Quirky and flamboyant street theatre will take over Bradford’s City Park for a weekend later this month.

Slings catapulting acrobats high in the air, a play depicting Muslim female boxers and Twitter-themed hunt for ‘superstar divas’ are just some of the acts planned for this year’s Bradford Festival, which includes the Bradford Mela.

The final programme of events has now been released for the festival, which will run from Friday, June 13 to Sunday, June 15.

On Friday, the focus is on live music, with performances by Bradford five-piece Wilful Missing and blues singer-guitarist Angelo Palladino.

Saturday’s events include Marvellous Imaginary Menagerie, a show by British theatre company Les Enfants Terribles. In the show, an exotic caravan will mysteriously arrive in City Park, packed with Vaudeville acts, live musicians and puppeteers.

Aerial acrobatics company The Dream Engine, which performed at the opening of City Park in 2012, is also returning with a new show.

In Sling Pole an acrobat will be catapulted high into the air to perform a death-defying, high-altitude routine.

Genre-bending Sheffield theatre company Pif-Paf will stage three separate acts.

Something To Hold is a fast-paced physical theatre piece performed on an aerial frame, while Flycycle and Submercycle are two interactive strolling street theatre performances.

Freedom Studios, which is based in Bradford’s Little Germany, will stage a pop-up interactive theatre show combining clowning and spontaneous improvisation.

And Shipley’s Q20 Theatre will bring a mixture of slapstick comedy, mime and audience participation as a silent movie trio perform Silent Movies Come to Life.

Madcap local duo Fools Rush In are putting on a circus comedy act, incorporating juggling and a tall unicycle.

People will be able to watch charcoal artworks come to life as local artist Lou Sumray sketches scenes from the festival.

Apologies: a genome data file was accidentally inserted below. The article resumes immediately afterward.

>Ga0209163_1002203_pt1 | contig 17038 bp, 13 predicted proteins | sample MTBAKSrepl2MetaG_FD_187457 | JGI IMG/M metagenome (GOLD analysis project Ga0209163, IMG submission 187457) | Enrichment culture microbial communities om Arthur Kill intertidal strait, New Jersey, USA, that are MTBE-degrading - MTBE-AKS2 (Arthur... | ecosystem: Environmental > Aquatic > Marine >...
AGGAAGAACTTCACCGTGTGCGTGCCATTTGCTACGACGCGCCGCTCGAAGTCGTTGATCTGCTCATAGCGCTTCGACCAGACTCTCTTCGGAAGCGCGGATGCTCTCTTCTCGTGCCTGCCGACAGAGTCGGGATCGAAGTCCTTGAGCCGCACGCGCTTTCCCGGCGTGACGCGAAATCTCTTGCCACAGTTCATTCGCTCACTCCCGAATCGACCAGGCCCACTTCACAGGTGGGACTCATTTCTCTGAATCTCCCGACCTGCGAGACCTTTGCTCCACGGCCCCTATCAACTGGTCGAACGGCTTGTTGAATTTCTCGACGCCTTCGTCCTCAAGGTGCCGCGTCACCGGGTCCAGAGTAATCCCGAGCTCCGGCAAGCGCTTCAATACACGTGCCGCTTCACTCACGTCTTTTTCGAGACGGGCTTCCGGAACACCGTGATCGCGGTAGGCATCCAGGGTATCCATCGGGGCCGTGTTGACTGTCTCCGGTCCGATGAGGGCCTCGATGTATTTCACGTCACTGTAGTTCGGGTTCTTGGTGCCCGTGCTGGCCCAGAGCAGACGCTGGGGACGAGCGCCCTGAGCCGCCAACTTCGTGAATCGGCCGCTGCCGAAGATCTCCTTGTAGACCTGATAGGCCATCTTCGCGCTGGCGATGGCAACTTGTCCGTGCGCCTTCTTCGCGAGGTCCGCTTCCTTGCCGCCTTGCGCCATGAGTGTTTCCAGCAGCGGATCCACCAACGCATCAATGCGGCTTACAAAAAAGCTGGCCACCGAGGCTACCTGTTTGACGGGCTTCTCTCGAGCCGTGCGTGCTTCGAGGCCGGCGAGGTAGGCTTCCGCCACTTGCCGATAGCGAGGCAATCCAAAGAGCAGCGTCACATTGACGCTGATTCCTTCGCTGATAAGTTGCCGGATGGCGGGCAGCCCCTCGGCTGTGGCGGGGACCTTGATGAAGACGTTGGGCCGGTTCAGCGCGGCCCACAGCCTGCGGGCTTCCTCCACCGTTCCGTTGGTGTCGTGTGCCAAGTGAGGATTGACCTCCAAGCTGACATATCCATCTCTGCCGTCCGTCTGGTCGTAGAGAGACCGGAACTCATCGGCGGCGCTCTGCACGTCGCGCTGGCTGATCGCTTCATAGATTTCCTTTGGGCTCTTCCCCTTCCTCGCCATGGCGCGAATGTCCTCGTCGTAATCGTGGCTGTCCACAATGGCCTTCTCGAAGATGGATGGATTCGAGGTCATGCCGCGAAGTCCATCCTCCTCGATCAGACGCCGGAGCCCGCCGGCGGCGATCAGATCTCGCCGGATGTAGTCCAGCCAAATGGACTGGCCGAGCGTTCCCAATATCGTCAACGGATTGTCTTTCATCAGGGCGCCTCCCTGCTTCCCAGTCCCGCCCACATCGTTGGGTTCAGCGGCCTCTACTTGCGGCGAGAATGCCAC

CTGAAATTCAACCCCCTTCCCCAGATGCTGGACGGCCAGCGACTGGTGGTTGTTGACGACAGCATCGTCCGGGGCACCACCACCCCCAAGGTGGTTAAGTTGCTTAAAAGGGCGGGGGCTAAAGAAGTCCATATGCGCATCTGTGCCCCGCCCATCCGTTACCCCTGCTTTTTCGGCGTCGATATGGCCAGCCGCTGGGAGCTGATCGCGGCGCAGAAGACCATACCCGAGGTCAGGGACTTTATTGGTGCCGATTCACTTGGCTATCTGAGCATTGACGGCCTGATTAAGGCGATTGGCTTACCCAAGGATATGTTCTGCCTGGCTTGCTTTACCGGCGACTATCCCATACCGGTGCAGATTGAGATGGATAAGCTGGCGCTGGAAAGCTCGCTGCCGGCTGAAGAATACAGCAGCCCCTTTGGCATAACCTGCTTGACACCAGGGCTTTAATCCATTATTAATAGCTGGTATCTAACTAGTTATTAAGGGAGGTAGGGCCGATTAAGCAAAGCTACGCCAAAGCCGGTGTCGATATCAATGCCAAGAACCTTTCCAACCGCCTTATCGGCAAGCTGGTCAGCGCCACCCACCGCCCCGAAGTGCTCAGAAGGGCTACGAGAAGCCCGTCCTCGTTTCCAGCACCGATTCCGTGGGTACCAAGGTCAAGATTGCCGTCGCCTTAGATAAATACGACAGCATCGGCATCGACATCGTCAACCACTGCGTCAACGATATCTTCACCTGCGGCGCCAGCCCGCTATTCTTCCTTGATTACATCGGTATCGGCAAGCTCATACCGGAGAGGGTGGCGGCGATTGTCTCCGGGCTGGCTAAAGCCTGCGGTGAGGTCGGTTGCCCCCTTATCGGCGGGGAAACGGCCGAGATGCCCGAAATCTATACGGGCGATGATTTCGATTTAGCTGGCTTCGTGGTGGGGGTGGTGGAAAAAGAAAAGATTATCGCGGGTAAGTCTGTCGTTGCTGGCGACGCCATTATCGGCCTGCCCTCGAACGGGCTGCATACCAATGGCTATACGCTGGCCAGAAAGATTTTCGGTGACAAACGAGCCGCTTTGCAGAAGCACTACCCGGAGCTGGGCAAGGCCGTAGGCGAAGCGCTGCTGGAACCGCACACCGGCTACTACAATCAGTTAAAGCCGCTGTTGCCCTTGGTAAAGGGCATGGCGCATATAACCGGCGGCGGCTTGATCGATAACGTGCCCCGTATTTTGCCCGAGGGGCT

Social cyberspace and street theatre are set to collide in #incognito where the audience are encourage to hunt down three Superstar Divas, take pictures of them and post them on Twitter using the hash tag by the same name.

Technology also plays a strong role in The Carry Principle.

Using only iPads and battery-powered amplifiers, Discrete Machines will incorporate the sounds of the urban environment and festival into a spontaneous, improvised performance.

Sunday is the Bradford Mela day.

Entertainment includes a taster performance of a new play challenging stereotypes about Muslim women.

Award-winning Bradford theatre company Common Wealth Theatre will present No Guts, No Heart, No Glory, which explores what it’s like to do the unexpected and is based on the experiences of real Muslim female boxers.

A mythical character complete with full armour will journey on a time-travelling, steam-billowing machine in Nutkhut’s Swyron.

The British Asian company will also stage three stilt-walking acts.

Curious Cargo’s, Lollipop Patrol and Lost Luggage Porters will create mayhem as they direct people across imaginary roads and rush to load the last train.

On both Saturday and Sunday, young children can turn detective for the Bradford Playhouse’s Great Duck Hunt.

They will be tasked with tracking down and interrogating characters played by actors in order to capture the missing Bradford Duck.

All young detectives are requested to report to Duck HQ, a special tent next to City Park’s Mirror Pool.

Councillor Susan Hinchcliffe, portfolio holder for culture, said: “I’m really looking forward to Bradford Festival this year.

She added:“It has a good mix of Bradford talent as well as an opportunity to see acts which have not yet been to the city.”